Photos courtesy of Julye Newman
URI professor makes new discoveries in hydrothermal vents
Imagine being underwater in the dark, deep sea with pressures so strong our 206 bones would be crushed. While humans haven’t adapted to surviving in the deep ocean, other animals’ vision has evolved to see and some are even able to create their own source of light, bioluminescence.
“We were driven by pure exploration to learn more about this area in the ocean,” Brennan Phillips said, a professor and researcher in ocean engineering at the University of Rhode Island’s Bay Campus.
Surprisingly, humanity has only explored under five percent of the ocean, according to the National Oceanic and Atmospheric Administration (NOAA). What else might be out there? Driven by curiosity, URI’s ocean research team extensively planned their expedition to the Galapagos Islands and hopped aboard the Titanic discoverer’s, Robert Ballard, boat in pursuit of exploration. The team consisted of a chief scientist, a geologist, an expedition leader, researchers and graduate students.
“In order to work in the Galapagos at that scale you have to collaborate with someone there,” Phillips said.
Coordinating efforts to meet objectives of all groups involved is key. Projects this vast rely upon collaboration with local community members. This entailed working with the local Charles Darwin Research Station and the government of Ecuador.
“We have the ability to produce high resolution maps of the seafloor,” Phillips said .
Through producing underwater maps, the team was able to convince the government of Ecuador how worthwhile the exploration was. Furthermore, they met the Darwin Research Station’s goal of expanding the park and protecting the marine species that inhabit this region. That was the golden ticket the team needed to pursue exploration and reveal a piece of the ocean human eyes have yet to discover.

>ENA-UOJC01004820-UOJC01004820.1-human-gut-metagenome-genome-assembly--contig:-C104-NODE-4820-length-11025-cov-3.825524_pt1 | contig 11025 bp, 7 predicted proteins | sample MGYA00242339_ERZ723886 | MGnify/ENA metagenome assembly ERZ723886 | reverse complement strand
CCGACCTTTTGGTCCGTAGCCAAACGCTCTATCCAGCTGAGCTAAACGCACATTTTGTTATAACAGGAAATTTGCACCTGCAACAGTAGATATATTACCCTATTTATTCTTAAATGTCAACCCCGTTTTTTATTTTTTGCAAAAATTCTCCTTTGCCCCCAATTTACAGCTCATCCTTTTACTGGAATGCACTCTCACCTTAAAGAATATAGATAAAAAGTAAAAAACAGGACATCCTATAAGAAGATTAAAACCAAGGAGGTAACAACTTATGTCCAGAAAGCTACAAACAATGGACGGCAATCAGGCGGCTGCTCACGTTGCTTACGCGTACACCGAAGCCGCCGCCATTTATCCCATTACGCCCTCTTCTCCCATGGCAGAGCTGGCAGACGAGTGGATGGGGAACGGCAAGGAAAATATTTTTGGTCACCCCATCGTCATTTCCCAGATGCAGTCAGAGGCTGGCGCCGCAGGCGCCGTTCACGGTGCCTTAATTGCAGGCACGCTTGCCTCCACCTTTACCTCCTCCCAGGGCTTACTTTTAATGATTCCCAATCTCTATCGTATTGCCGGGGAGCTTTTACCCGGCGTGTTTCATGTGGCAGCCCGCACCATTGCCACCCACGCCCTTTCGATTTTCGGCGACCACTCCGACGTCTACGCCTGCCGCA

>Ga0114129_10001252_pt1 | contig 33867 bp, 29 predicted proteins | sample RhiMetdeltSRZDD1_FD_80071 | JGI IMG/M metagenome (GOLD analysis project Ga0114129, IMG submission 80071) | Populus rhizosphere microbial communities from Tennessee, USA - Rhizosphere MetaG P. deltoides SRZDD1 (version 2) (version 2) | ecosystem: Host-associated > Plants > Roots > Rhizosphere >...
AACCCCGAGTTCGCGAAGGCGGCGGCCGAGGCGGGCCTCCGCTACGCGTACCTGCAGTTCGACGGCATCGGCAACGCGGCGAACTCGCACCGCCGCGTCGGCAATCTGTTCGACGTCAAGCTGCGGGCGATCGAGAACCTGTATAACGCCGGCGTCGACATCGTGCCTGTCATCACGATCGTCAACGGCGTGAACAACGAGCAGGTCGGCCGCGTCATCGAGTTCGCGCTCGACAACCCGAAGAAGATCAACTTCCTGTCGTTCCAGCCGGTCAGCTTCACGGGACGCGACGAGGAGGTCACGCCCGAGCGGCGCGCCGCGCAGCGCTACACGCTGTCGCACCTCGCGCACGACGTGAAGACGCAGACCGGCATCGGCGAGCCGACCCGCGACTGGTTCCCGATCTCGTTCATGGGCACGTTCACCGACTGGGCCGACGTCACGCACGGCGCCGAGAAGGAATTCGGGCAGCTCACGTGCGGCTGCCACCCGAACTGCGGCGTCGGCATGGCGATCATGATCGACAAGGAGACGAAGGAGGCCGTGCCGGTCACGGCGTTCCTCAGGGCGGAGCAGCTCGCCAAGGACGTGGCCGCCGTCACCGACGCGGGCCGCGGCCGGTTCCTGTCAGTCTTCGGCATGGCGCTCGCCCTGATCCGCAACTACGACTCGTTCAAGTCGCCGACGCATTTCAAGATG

“Hydrothermal vents are known for finding interesting biology…each vent area appears to have its own ecology, its own subset of animals,” Phillips said.
You might be wondering how organisms may even survive in this type of environment; without sunlight, photosynthesis may not occur to produce nutrients. These hydrothermal vents are chemosynthetic, meaning they’re able to produce nutrients from various chemicals (i.e. sulfur, methane, iron). Bacteria may live off of these nutrients, thus allowing larger organisms to feed off of them. Impressively, the team discovered skate eggs within proximity of the hydrothermal vents.
“We started to notice these egg cases…sharks are considered ancient species and have survived for 500 million years,” said Dr. Phillips.
Even when mass extinctions have occurred, sharks persisted and survived. It’s possible they have chosen these environments because they are stable and unaffected by seasonal changes. Overall, the skates are scavenging nutrients and found a way to increase their offspring’s incubation time by trusting their eggs next to hydrothermal vents. Additional marine animals seem to prefer these unique environments.
“There are whales that seem to hang out by underwater volcanoes, why?” Phillips said.
Part of the research entails discovering new questions that lead to further exploration. Perhaps future expeditions may shed more light upon why certain animals gravitate around hydrothermal vents and underwater volcanoes.
The ocean covers 70 percent of Earth’s surface, influencing our weather, transport, fisheries and the survival of animals through oxygen production. Further exploration in waters we have yet to investigate may lead to novel discoveries.
“The ocean is regarded as a sort of bargain basement, but I don’t agree with that estimate,” Jacques Cousteau, a French ocean explorer, researcher and photographer, said. “People don’t realize that water in the liquid state is very rare in the universe. Away from earth it is usually a gas. This moisture is a blessed treasure, and it is our basic duty, if we don’t want to commit suicide, to preserve it.”